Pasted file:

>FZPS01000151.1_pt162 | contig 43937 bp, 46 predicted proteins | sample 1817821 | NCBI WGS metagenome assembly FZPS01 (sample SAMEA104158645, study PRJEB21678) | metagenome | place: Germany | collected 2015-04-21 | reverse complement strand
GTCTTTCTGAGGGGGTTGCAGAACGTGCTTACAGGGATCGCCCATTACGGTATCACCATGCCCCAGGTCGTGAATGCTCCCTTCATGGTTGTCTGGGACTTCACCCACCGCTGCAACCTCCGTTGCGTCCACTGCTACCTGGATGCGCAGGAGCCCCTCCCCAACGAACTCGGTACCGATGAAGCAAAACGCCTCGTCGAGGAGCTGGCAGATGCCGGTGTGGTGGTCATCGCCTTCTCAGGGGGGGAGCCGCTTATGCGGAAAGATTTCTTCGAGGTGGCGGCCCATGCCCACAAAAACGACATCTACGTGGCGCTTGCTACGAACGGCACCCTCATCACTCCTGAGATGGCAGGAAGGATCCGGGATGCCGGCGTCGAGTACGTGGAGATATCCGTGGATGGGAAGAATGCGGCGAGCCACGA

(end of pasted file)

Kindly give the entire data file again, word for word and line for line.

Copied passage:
>FZPS01000151.1_pt162 | contig 43937 bp, 46 predicted proteins | sample 1817821 | NCBI WGS metagenome assembly FZPS01 (sample SAMEA104158645, study PRJEB21678) | metagenome | place: Germany | collected 2015-04-21 | reverse complement strand
GTCTTTCTGAGGGGGTTGCAGAACGTGCTTACAGGGATCGCCCATTACGGTATCACCATGCCCCAGGTCGTGAATGCTCCCTTCATGGTTGTCTGGGACTTCACCCACCGCTGCAACCTCCGTTGCGTCCACTGCTACCTGGATGCGCAGGAGCCCCTCCCCAACGAACTCGGTACCGATGAAGCAAAACGCCTCGTCGAGGAGCTGGCAGATGCCGGTGTGGTGGTCATCGCCTTCTCAGGGGGGGAGCCGCTTATGCGGAAAGATTTCTTCGAGGTGGCGGCCCATGCCCACAAAAACGACATCTACGTGGCGCTTGCTACGAACGGCACCCTCATCACTCCTGAGATGGCAGGAAGGATCCGGGATGCCGGCGTCGAGTACGTGGAGATATCCGTGGATGGGAAGAATGCGGCGAGCCACGA